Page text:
I hope my breakdown is able to give you a little more insight into where the money comes from and what the bigger picture looks like. So often so many of us are quick to get caught up in putting all of our eggs in one basket and expecting a grand result. For example, those of us who spend 18 hours a day pushing LiketoKnow.it (cough cough). By the way, I have nothing but the utmost respect for rewardStyle and am proud to be a part of the platform. My point here however is that you have to look at ALL of your options – it’s so, so important!
72% of monthly income
I need to start out by saying that 72% of my monthly income coming from sponsorships did not happen overnight! It also didn’t happen from me sitting back and waiting for brands to find and reach out to me. When it comes to bringing in income, I spend the majority of my time securing brand deals. There’s a lot that goes on behind the scenes: finding contacts, crafting pitch emails, waiting for responses and sending follow-up emails, negotiating terms, thoroughly reviewing contracts, coming up with a creative vision for the collab, shooting content, editing content, drafting sponsored posts. OMG – the list seriously goes on.
Working with brands is not an easy feat and with deadlines in the mix, can come with a lot of stress. That being said, they can also pay off in a major way. Not only in terms of actual money, but in terms of exposure for your brand, new press and great relationships founded with potential for future collaborations.
I know I’m not alone when I say that the majority of my income comes from sponsorships. There’s something to be said about working your butt off to secure those brand deals!
6% of monthly income
When you join an affiliate network, you are directing readers to a product or service in exchange for a commission on clicks or sales. There are so many (definitely too many) affiliate networks out there. From my experience, the top two affiliate programs used by bloggers are rewardStyle and ShopStyle.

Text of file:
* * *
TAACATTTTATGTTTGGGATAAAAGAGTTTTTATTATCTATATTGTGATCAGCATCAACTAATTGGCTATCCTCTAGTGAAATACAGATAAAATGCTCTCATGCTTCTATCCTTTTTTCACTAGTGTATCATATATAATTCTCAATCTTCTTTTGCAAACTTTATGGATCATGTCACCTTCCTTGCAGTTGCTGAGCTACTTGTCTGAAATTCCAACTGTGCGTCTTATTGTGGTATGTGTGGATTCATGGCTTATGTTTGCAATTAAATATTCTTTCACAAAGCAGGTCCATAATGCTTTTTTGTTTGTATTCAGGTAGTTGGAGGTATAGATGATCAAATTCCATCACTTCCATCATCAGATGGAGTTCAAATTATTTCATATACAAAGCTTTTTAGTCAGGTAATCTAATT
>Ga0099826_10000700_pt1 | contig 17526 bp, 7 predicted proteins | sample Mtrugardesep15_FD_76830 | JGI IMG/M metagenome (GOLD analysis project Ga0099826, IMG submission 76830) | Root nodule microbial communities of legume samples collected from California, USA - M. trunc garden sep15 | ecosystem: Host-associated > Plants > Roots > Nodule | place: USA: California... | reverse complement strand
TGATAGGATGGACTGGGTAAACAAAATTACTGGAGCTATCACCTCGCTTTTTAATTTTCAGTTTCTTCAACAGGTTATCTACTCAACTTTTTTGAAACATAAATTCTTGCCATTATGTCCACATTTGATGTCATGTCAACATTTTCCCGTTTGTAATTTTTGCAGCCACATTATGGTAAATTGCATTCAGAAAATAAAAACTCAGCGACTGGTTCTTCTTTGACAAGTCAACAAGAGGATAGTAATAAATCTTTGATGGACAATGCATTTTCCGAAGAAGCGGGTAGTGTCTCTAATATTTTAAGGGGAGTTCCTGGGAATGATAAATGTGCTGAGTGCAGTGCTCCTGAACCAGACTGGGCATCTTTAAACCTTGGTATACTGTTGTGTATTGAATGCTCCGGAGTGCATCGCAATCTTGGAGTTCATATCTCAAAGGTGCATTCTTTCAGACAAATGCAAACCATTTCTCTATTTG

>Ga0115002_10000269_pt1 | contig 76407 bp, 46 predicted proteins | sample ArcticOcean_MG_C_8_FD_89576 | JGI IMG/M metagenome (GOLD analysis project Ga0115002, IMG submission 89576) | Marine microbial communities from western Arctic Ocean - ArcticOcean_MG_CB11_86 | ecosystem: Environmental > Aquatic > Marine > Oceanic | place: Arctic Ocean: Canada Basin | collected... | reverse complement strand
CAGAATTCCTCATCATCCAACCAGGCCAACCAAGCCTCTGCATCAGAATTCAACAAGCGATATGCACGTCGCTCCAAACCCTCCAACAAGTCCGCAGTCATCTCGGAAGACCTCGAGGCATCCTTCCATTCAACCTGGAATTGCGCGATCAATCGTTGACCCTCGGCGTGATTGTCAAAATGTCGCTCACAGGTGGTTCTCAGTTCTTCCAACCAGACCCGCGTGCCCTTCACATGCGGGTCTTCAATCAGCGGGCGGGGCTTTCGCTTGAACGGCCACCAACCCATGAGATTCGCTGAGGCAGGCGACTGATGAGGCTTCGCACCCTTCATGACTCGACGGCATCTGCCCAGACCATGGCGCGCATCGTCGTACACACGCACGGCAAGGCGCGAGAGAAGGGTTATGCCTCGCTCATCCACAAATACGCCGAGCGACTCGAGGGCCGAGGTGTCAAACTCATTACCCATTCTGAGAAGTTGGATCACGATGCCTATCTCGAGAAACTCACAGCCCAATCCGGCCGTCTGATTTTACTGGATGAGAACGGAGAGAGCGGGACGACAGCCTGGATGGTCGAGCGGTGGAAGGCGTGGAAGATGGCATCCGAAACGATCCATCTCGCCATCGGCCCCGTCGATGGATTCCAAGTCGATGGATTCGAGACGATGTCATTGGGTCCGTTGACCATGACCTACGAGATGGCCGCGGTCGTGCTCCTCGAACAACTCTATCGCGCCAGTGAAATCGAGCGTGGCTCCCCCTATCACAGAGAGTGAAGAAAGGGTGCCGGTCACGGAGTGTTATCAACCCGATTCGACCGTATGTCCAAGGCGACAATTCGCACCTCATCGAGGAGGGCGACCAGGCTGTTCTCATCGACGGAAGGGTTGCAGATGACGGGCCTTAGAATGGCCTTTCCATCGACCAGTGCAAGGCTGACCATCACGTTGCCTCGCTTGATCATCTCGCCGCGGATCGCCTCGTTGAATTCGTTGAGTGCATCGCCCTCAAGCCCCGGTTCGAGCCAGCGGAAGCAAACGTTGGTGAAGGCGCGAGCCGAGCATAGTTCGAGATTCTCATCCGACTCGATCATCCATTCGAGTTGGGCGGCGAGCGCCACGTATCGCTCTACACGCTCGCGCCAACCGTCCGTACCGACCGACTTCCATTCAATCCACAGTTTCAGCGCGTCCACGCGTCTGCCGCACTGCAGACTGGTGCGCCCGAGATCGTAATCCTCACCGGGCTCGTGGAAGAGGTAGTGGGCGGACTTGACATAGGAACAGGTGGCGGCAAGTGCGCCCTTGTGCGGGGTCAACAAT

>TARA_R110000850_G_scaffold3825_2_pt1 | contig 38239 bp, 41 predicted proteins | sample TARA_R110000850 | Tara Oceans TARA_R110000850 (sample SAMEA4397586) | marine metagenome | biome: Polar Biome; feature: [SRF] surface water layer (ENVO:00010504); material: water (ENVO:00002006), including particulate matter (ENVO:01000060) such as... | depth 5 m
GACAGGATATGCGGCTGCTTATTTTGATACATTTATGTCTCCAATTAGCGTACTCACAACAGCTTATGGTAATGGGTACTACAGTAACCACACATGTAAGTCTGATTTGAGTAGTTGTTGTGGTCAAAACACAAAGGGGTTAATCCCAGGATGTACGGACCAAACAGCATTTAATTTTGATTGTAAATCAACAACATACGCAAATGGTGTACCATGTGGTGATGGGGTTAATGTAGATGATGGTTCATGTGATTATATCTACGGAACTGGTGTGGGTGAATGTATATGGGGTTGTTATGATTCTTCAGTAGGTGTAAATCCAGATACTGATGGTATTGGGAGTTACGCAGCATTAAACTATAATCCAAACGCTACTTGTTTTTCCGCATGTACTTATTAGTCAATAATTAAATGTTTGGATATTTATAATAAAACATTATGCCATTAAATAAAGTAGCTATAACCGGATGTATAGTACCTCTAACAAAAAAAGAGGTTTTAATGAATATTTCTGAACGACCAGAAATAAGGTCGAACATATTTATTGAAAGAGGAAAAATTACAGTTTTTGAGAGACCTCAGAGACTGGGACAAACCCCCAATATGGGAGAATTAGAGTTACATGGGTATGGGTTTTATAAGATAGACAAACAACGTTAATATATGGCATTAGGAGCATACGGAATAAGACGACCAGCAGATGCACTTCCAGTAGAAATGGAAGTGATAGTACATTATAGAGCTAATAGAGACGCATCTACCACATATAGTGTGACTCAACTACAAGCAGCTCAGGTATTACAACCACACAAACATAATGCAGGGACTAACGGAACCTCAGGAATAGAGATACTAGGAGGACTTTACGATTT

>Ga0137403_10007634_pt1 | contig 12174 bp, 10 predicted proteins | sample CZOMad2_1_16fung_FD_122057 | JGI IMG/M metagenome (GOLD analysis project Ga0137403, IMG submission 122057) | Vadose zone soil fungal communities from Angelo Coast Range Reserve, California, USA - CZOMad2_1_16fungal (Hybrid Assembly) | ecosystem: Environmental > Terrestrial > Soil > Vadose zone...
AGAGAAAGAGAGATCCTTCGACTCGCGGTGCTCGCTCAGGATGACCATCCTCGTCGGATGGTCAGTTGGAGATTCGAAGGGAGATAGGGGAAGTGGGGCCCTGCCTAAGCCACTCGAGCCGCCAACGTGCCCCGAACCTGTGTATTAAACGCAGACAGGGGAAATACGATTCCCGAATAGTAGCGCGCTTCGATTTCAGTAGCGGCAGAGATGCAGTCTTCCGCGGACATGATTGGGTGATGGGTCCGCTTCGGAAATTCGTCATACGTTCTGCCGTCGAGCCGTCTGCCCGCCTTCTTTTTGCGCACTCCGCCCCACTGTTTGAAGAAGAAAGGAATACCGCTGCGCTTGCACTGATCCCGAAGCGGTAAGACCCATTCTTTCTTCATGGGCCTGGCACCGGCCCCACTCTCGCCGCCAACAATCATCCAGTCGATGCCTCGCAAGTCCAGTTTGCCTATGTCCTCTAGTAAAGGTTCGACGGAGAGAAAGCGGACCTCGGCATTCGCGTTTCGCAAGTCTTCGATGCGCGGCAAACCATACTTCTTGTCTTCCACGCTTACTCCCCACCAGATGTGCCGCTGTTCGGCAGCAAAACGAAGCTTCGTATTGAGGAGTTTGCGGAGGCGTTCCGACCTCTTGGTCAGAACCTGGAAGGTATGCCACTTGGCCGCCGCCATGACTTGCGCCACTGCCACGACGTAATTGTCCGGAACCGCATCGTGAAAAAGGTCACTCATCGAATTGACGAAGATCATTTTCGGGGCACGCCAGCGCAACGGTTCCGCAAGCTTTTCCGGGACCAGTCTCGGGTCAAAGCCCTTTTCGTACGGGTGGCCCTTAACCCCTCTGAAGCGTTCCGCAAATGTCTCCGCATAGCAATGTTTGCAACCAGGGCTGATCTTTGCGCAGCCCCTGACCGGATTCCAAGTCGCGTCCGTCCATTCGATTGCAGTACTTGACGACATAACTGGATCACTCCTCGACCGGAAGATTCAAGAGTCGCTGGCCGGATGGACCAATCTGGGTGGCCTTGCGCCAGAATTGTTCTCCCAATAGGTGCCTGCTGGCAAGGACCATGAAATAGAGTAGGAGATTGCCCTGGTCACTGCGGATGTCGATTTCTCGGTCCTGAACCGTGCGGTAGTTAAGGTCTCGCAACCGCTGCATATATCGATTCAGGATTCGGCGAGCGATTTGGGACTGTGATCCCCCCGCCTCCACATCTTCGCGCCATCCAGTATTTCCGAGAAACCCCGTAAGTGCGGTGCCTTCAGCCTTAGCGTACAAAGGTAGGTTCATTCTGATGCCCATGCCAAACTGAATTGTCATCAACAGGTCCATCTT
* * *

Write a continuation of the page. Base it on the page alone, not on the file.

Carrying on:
Here are my thoughts on affiliate networks: they’re a great tool to have in your arsenal for a consistent monthly paycheck. With rewardStyle, I bring in sales each month whether someone purchases something in a blog post or shops for it or via Instagram. Some bloggers have conditioned their audiences to shop, shop, shop through these platforms and seriously make a killing. This, however, all depends on audience; and let me tell you, the percentage of people making a killing in say, the top 10%, is slim.
So often we see bloggers pushing affiliate networks and linking to no end which in turn makes us feel like we should be doing the same. “I’m not making enough money through my affiliate network. Maybe I need to be posting more, like X.” – and then you end up spending ALL of your time making collages, Instagram story templates, etc., etc.
I don’t know about you, but spending ALL of my time on 6% of my income seems pretty counterproductive.
So while I really do support affiliate networks and consistently use them myself, I’ve learned that they’re one tool out of MANY that you need to be utilizing.
13% of monthly income
While product sales are also a small chunk of my monthly income, I find that they are what my readers find most value in. About a year ago, I opened up a “digital shop” on my blog where my readers can purchase media kit templates and Lightroom presets for photo editing. This is another income category that widely varies from month-to-month. I find that when I’m pushing new products or reminding people that they’re there whether it’s through a newsletter, Instagram story, etc., I’ll usually see a spike in sales. To give you an example, one month I made upwards of $1,000 and the next I made $40!
9% of monthly income
The remaining 9% of my monthly income comes from consulting. This is not a service I openly market, but every so often I’ll pick up a client or two who’s getting started with their blog or looking to grow their brand. To be honest, as small of a percentage as 9% is, this is what I enjoy most! I love consulting because I feel like I’m not only connecting with my clients but I’m providing authentic value to them and watching them grow. Definitely more fulfilling than taking a picture of a candle and posting it on Instagram ?.
Stressed out yet? I remember that time when I was like, ‘I can’t wait to start a blog! It will be such a fun and uncomplicated hobby and I’ll still have plenty of free time!’ All sarcasm aside though, I honestly wouldn’t have done anything differently – and hey – I still wake up every day excited to build my business so I’m counting it as a win.
Hope I cleared up some of your questions in this post and it was what you expected! As always, if you still have questions, leave me a comment below. I’d also love to know what you want to see next on the Behind the Blog series!
Image(s) credit: theeverygirl